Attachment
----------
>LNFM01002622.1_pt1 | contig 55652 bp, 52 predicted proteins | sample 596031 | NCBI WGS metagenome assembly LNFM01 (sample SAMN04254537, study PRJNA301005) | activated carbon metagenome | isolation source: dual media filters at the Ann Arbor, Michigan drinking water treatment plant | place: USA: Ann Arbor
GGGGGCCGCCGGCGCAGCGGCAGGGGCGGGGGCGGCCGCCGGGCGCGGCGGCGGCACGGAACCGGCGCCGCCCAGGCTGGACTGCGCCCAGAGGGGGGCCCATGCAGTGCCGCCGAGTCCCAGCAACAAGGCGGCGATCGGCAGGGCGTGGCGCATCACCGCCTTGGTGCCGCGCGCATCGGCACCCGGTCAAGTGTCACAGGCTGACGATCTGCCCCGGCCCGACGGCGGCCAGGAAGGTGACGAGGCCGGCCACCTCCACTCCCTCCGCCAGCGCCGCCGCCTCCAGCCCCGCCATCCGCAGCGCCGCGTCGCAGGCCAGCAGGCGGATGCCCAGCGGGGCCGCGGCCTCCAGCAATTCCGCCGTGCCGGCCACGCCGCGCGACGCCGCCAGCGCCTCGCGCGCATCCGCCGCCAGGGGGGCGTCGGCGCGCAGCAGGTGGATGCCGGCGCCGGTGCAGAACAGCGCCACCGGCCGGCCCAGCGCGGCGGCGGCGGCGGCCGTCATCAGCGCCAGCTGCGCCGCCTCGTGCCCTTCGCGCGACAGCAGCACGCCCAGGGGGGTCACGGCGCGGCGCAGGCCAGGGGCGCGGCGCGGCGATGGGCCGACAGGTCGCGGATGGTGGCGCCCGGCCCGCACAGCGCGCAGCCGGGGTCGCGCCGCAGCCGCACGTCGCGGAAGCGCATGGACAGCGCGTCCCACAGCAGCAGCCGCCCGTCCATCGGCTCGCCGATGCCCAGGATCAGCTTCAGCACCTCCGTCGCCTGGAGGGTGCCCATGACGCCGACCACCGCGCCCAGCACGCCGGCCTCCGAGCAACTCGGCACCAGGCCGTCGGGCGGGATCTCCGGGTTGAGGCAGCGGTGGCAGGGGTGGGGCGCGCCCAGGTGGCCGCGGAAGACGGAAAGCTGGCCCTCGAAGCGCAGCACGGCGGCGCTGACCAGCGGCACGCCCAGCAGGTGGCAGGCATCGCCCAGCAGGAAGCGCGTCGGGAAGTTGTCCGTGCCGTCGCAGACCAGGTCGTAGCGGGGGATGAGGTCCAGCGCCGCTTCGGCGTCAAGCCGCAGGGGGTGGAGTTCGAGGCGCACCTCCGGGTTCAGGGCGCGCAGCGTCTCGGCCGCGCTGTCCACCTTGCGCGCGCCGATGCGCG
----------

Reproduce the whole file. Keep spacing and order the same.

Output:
>LNFM01002622.1_pt1 | contig 55652 bp, 52 predicted proteins | sample 596031 | NCBI WGS metagenome assembly LNFM01 (sample SAMN04254537, study PRJNA301005) | activated carbon metagenome | isolation source: dual media filters at the Ann Arbor, Michigan drinking water treatment plant | place: USA: Ann Arbor
GGGGGCCGCCGGCGCAGCGGCAGGGGCGGGGGCGGCCGCCGGGCGCGGCGGCGGCACGGAACCGGCGCCGCCCAGGCTGGACTGCGCCCAGAGGGGGGCCCATGCAGTGCCGCCGAGTCCCAGCAACAAGGCGGCGATCGGCAGGGCGTGGCGCATCACCGCCTTGGTGCCGCGCGCATCGGCACCCGGTCAAGTGTCACAGGCTGACGATCTGCCCCGGCCCGACGGCGGCCAGGAAGGTGACGAGGCCGGCCACCTCCACTCCCTCCGCCAGCGCCGCCGCCTCCAGCCCCGCCATCCGCAGCGCCGCGTCGCAGGCCAGCAGGCGGATGCCCAGCGGGGCCGCGGCCTCCAGCAATTCCGCCGTGCCGGCCACGCCGCGCGACGCCGCCAGCGCCTCGCGCGCATCCGCCGCCAGGGGGGCGTCGGCGCGCAGCAGGTGGATGCCGGCGCCGGTGCAGAACAGCGCCACCGGCCGGCCCAGCGCGGCGGCGGCGGCGGCCGTCATCAGCGCCAGCTGCGCCGCCTCGTGCCCTTCGCGCGACAGCAGCACGCCCAGGGGGGTCACGGCGCGGCGCAGGCCAGGGGCGCGGCGCGGCGATGGGCCGACAGGTCGCGGATGGTGGCGCCCGGCCCGCACAGCGCGCAGCCGGGGTCGCGCCGCAGCCGCACGTCGCGGAAGCGCATGGACAGCGCGTCCCACAGCAGCAGCCGCCCGTCCATCGGCTCGCCGATGCCCAGGATCAGCTTCAGCACCTCCGTCGCCTGGAGGGTGCCCATGACGCCGACCACCGCGCCCAGCACGCCGGCCTCCGAGCAACTCGGCACCAGGCCGTCGGGCGGGATCTCCGGGTTGAGGCAGCGGTGGCAGGGGTGGGGCGCGCCCAGGTGGCCGCGGAAGACGGAAAGCTGGCCCTCGAAGCGCAGCACGGCGGCGCTGACCAGCGGCACGCCCAGCAGGTGGCAGGCATCGCCCAGCAGGAAGCGCGTCGGGAAGTTGTCCGTGCCGTCGCAGACCAGGTCGTAGCGGGGGATGAGGTCCAGCGCCGCTTCGGCGTCAAGCCGCAGGGGGTGGAGTTCGAGGCGCACCTCCGGGTTCAGGGCGCGCAGCGTCTCGGCCGCGCTGTCCACCTTGCGCGCGCCGATGCGCG